Disaster Recovery Plans for Remote Working

When outages and systems go down in the office, the effect is immediate. A sudden buzz of activity, your team leader or supervisor cascading directions–you see the organisation bristling to life to defend itself in the event of a natural disaster or cyberattack.

Over the past year, the pandemic has thrown a wrench into the disaster recovery plans of most companies. Most, if not all businesses, have found a large portion of their workforce suddenly working from home. Many have had to use devices outside of the company network, sacrificing security for function. “The challenge COVID presented was the speed at which companies had to enable their employees to work remotely. It is possible that some security controls were bypassed, shortchanged, or not anticipated as a result,” says Nasrin Rezai, CIO at Verizon.

And bad actors have eagerly exploited the new vulnerabilities and confusion following lockdowns and mass work from home directives. Half of manufacturers have reported being targeted by cyber-crime, according to Make UK. A third of businesses now feel more at risk as a direct result of work from home arrangements.

Revise and Test Systems

Remote work is unlikely to go away, now that employers and employees have seen–albeit by necessity–that it’s feasible. Around 73 percent would like to continue working from home some of the time. 

That means companies will need to revise existing DR procedures to account for the risks created by a more hybrid working arrangement. The first step would be to stress test the existing plan to identify new pain points, especially if your employees were not working from home prior to the pandemic.

Update Your Documentation

Buying and integrating software is typically a long process of evaluating business cases, securing buy-ins from management, and training and onboarding users. However, some of these procedures may have been bypassed in the sprint to get operations online last year.

As a result, some data or apps may not be protected by the same robust backup systems from before the pandemic. Companies need to pull these assets back into the fold to mitigate the risk of catastrophic data loss and minimise disruptions in the event of the loss of employee-owned devices. 

In addition, the importance of new technology will also have to be re-evaluated. One of the key performance metrics of a DR plan is how long systems can stay down before a company suffers irreversible damage. Identifying which of the new apps are mission critical will let you know what to prioritise and help you stay a comfortable distance away from your point of critical failure.

Make Sure Employees Understand Their Roles

Your disaster recovery plan and security is only as strong as the weakest point in your network. Often, that means the person sitting behind the screen. “One of the biggest challenges during a real-life event is finding yourself in a situation where key personnel do not understand their roles in the overall process,” says Nicholas Merizzi, a principal analyst at research firm Deloitte.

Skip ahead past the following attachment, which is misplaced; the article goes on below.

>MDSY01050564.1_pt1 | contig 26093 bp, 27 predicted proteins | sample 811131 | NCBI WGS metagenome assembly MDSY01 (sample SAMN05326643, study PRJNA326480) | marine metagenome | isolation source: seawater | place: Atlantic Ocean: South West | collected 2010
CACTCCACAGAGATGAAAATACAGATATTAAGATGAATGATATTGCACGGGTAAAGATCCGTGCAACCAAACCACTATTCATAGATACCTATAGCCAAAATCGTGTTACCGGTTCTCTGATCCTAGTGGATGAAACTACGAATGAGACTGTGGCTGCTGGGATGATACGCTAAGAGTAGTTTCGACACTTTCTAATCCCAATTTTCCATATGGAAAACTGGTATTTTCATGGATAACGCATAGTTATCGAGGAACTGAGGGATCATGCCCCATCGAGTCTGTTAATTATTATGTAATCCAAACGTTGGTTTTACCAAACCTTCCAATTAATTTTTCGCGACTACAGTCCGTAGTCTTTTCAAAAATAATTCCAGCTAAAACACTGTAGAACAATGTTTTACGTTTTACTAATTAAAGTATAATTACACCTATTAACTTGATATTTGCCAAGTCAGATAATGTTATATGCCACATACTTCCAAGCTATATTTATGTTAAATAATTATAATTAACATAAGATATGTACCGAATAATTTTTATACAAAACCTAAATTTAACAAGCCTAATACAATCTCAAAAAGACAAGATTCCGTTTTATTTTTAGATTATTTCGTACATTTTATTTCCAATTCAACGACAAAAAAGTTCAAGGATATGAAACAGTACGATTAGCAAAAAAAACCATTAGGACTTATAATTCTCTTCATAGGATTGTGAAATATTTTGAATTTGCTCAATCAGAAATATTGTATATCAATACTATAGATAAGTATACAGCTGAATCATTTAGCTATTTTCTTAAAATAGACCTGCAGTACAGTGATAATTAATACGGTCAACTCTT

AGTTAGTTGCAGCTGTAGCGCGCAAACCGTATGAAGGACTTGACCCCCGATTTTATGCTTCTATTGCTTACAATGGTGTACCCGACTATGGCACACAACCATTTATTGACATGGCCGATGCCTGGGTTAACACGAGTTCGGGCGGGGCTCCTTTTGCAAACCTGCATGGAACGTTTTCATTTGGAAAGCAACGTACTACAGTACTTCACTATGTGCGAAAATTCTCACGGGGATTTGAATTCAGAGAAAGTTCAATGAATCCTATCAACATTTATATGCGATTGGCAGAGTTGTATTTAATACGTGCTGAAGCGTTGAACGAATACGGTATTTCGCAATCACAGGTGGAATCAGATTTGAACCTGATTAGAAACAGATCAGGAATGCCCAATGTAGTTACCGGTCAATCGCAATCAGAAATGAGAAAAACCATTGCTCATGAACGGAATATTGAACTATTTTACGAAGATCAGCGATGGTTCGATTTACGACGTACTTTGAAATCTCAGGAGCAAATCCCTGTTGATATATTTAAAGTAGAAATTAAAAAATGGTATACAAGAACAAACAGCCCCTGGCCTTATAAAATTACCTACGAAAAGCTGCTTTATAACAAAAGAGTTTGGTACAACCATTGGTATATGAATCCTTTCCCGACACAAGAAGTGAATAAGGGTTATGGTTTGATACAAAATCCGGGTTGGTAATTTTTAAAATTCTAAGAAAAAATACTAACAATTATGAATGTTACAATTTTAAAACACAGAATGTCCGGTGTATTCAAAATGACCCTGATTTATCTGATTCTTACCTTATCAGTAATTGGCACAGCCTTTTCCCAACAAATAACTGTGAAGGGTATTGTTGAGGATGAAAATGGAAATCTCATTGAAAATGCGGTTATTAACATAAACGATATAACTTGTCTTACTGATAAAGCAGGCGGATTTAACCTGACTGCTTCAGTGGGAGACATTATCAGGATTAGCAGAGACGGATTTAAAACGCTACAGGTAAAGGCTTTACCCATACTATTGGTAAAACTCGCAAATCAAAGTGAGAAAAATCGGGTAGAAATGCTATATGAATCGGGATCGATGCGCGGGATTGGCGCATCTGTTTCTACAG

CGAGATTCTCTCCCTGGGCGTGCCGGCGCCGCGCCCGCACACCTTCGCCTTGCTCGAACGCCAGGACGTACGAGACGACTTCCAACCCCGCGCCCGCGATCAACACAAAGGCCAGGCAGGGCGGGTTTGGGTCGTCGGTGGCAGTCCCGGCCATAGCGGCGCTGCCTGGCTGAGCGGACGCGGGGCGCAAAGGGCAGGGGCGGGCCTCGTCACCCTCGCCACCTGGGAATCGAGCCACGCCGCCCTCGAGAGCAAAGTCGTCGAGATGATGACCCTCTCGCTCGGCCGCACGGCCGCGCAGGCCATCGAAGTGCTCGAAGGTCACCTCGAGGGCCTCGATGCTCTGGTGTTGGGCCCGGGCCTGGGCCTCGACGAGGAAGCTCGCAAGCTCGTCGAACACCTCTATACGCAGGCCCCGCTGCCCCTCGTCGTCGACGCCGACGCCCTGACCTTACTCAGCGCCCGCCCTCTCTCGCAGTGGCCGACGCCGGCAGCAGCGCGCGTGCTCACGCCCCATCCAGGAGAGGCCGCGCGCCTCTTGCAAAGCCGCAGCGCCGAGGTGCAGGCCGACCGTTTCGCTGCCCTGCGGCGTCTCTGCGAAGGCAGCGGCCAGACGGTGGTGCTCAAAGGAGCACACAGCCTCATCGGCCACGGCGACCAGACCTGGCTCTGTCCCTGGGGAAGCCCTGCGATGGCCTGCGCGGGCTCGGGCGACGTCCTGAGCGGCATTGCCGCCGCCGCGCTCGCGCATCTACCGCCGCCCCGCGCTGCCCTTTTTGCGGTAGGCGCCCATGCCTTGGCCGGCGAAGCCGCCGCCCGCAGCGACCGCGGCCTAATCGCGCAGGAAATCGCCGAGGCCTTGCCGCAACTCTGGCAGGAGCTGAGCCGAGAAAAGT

In the office, checking in with people could be as simple as dropping by their cubicle. With people working from home, the logistics are a bit more complicated. Managers will need to take a more proactive approach. For instance, by setting up video meetings to check in individually. There also needs to be more accessible visibility into the schedules of everyone on the team, to make coordination easier in the event of an outage or security breach.

Roles will need to be clearly defined. Businesses need to know who has access to backup files and resources in order to minimise the time it takes to activate disaster recovery procedures.

Plan Around People

Normally, you’ll have most of your cloud backups or native cloud applications hosted by a data centre closest to your place of work. With remote working, your employees might be checking in from numerous areas around the country.

You’ll want to look at backup options as failsafes. Plans should also account for regional power outages or disasters. “Are the right people with the right skills actually available, healthy, and able to get to a technology facility? And secondly, are they able to access and enter an office or data center, and is it possible to safely work and maintain the correct COVID-19 protocols within that space?,” says Merizzi. Establishing a plan of action per area will help reduce the confusion and back and forth emailing when outages occur.

There’s also the availability of your point people to consider. While most restrictions are being eased across the UK, the more contagious Delta variant has seen cases ticking upwards again. Vaccinations lower the likelihood of death. It won’t, however, guarantee immunity against the disease. Businesses need to appoint alternates in case any of the key executors of the plan fall ill.

The pandemic has plunged the world into a remote working experiment. More than a year later, the findings for many organisations are clear: it’s viable, and a majority of employees want to permanently work from home at least some of the time. Current disaster recovery plans have to be re-evaluated against these developments, or companies risk placing themselves under undue risk, even after people return to the office. 
Evolvit can help you restructure your recovery strategies and help you figure out how to strengthen your organisation’s resilience and information security in these more uncertain times. Book a free consultation today.